What differentiates the Mayfield Innovation Center from traditional classrooms is evident not just in the virtual reality technology, the 3-D printers or the open architecture that make the two-floor, 30,000-square-foot building seem less of a secondary school than a Google satellite office.
It is also in the words emblazoned on the crimson-colored wall of the Computer-Aided Drafting and Design lab, a quote attributed to Curt Richardson, the founder of OtterBox, which makes consumer electronics accessories:
Failure is a part of innovation. Perhaps the most important part.
Wait a minute. Failure, being extolled, even celebrated? In a high school?
Yes, in part because this is not a typical school. The center at suburban Mayfield City Schools, a district of 4,300 K-12 students 15 miles east of Cleveland, is a striking example of an approach to education that could eventually make traditional methods as outdated as chalk and blackboards.
Mayfield’s model is described as project-based, team-centered, career and industry-aligned learning.
Project Lead the Way, an Indianapolis-based nonprofit that is one of the prime progenitors of this educational philosophy, articulates it in its mission statement:
“We believe all students — beginning at a young age — need access to real-world, applied learning experiences that empower them to gain the skills they need to thrive in college, career and beyond.”
At programs like Mayfield’s — where 11 teachers have completed Project Lead the Way’s certification since 2014 — that means not only access to state-of-the-art technology, but also partnerships with local organizations to provide those experiences. These include the Cleveland Clinic, which collaborated with the high school this semester in a six-week project in cardiopulmonary education.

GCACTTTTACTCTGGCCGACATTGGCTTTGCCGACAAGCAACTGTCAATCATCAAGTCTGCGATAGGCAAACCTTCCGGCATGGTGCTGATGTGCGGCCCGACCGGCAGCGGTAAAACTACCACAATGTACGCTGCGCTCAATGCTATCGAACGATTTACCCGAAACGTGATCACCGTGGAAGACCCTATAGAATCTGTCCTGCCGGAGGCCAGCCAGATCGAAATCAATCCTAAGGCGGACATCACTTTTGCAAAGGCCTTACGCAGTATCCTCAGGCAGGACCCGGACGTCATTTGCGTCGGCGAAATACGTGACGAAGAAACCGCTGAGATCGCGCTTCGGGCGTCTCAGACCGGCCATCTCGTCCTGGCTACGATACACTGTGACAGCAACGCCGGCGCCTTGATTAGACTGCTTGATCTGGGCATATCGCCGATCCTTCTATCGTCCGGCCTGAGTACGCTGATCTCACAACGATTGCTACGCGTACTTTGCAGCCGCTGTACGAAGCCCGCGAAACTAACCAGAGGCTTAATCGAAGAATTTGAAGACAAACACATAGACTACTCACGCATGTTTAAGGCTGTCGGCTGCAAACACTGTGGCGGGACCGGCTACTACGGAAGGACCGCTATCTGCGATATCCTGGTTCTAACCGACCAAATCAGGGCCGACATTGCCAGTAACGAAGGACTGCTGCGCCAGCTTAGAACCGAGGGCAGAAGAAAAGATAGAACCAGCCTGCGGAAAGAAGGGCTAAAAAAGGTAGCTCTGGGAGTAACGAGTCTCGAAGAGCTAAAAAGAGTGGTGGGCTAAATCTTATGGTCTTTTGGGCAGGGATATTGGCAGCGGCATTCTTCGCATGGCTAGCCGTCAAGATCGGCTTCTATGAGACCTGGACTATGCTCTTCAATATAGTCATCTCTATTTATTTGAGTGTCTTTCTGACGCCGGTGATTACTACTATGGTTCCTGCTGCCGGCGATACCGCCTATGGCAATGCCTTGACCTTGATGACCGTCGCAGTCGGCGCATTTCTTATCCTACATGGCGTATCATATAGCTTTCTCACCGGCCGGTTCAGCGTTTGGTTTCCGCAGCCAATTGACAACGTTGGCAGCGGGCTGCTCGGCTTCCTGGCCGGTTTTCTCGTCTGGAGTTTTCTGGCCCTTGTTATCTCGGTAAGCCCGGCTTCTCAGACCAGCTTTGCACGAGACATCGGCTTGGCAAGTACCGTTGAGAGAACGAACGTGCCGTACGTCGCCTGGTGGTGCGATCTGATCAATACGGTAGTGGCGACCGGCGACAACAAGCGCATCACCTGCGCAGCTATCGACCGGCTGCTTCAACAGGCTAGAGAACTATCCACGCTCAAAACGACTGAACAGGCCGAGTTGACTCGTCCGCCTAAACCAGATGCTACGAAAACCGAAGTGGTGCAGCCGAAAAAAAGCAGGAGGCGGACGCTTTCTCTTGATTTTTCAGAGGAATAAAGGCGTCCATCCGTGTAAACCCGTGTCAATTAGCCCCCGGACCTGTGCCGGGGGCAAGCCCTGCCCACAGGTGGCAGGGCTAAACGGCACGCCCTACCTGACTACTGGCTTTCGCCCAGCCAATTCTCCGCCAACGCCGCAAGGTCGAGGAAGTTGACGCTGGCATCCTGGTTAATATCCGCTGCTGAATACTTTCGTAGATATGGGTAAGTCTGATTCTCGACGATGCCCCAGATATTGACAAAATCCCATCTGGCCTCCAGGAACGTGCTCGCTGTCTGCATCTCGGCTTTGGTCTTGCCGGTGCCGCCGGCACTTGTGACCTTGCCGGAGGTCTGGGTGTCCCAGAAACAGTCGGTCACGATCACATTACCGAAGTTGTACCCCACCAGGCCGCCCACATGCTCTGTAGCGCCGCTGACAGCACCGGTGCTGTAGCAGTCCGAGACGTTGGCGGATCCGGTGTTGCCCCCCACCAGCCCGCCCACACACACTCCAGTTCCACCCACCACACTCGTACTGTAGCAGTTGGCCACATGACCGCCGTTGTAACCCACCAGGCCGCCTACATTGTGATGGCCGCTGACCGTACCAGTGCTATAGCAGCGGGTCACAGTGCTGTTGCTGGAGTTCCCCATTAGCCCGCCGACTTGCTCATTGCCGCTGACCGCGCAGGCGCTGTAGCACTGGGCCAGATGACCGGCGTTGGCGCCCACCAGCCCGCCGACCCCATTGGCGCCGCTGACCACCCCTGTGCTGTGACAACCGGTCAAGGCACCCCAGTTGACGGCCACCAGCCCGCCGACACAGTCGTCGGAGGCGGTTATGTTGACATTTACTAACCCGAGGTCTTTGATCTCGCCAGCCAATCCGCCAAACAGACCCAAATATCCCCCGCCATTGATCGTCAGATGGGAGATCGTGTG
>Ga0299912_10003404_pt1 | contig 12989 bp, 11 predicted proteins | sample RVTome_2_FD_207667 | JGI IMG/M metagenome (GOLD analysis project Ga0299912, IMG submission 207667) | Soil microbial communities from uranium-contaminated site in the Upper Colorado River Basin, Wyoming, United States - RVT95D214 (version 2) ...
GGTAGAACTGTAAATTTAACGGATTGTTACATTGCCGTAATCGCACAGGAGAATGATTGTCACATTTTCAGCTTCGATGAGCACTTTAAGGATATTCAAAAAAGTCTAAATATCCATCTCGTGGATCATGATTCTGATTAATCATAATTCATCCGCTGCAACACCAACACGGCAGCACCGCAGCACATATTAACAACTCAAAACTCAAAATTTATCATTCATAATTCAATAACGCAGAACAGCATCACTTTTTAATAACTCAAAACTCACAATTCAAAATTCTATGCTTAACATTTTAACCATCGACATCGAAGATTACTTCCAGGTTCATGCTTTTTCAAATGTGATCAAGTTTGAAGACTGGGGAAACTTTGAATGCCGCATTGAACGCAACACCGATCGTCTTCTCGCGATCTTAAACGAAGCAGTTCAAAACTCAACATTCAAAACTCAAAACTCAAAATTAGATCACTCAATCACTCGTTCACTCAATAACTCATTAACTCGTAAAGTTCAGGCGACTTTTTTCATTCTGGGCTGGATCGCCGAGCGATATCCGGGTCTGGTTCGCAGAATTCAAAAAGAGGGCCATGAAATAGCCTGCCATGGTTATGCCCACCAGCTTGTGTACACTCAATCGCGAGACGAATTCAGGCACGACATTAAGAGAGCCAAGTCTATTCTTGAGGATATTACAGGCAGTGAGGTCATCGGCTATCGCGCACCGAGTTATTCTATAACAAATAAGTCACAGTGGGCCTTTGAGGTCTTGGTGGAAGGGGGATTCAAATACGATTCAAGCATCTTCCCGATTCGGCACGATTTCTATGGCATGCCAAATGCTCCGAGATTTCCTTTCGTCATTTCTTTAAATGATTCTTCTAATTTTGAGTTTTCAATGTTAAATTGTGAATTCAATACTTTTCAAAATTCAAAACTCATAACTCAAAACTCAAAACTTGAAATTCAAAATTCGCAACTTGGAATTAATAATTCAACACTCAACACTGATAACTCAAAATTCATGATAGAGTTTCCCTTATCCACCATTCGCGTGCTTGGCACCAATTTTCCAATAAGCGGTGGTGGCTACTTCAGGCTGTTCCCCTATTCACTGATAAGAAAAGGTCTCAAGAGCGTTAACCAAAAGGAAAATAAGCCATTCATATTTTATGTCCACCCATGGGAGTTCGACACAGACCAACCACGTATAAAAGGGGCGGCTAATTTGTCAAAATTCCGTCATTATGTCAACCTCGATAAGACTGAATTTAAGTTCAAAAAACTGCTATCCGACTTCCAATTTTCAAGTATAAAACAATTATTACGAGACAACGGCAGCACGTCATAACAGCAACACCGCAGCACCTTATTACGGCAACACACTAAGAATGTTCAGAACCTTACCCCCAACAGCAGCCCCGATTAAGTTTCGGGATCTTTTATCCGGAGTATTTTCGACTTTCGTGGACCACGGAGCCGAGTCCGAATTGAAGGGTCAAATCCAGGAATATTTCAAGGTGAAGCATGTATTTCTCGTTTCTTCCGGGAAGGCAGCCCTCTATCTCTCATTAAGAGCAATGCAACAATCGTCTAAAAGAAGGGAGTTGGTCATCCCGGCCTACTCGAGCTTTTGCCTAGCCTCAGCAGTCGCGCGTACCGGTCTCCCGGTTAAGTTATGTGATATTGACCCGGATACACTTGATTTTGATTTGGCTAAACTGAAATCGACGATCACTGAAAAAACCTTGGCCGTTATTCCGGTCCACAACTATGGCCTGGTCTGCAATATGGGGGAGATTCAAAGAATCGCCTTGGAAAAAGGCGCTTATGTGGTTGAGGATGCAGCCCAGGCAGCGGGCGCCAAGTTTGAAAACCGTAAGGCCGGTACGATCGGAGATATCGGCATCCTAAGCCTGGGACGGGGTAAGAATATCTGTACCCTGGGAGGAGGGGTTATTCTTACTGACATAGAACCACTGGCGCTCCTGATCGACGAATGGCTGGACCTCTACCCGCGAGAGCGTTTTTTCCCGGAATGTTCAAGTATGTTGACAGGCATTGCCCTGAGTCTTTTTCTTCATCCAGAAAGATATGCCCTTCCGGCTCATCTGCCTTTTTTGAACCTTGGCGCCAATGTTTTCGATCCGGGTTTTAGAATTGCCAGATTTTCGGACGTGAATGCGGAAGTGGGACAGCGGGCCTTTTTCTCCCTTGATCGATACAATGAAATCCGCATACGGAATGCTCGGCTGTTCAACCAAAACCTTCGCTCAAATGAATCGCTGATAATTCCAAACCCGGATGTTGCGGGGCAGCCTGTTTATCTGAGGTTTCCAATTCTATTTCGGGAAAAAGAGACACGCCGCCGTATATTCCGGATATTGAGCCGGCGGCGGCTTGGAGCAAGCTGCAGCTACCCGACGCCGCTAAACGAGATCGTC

Eighty-seven students in grades 9 through 12 were assigned cases that required learning about the anatomy of the heart, as well as advanced medical technologies addressing heart disease. Working in teams of five or six, the students used materials like balsa wood and foam board to create three-dimensional models showing specific problems in the heart, and they became immersed in sophisticated virtual reality simulations that allowed them to see a stent being inserted into an occluded artery.
During the process they were mentored not only by their own teachers, but also by staff members from the hospital. Maria Held, a clinical nurse specialist, was dazzled by the Innovation Center, a $3 million facility that opened in 2015 and was largely paid for by a bond issue.
“It’s almost futuristic,” Ms. Held said. “Especially compared to when I was in school.”
Keith Kelly, superintendent of the Mayfield City School District, said the center was “about getting kids involved in inquiry, in solving problems, in partnerships, in authentic projects that may be of interest to them.”
And it is not just the schools that are driving this. The project-centered approach to education involves industry and colleges as well. Here are some other examples.
Career Academies in Pasadena
The Pasadena, Calif., Unified School District — a district in which 65 percent of the students qualify for free and reduced-price lunches — has nine career-themed “academies” for its high school students. These are learning environments that closely simulate various industries and professional settings, and include an app development lab, a credit union, a digital film studio and even a courtroom.
All are supervised by teachers working with advisory boards and mentors from local industry, including such organizations as McDonnell Douglas, Caltech, Kaiser Permanente and Saatchi.
Superintendent Brian McDonald calls it a “linked learning” approach — linking core academic content with a strong set of career technical education course and work-based learning opportunities. “I really think this is the future of education,” he said.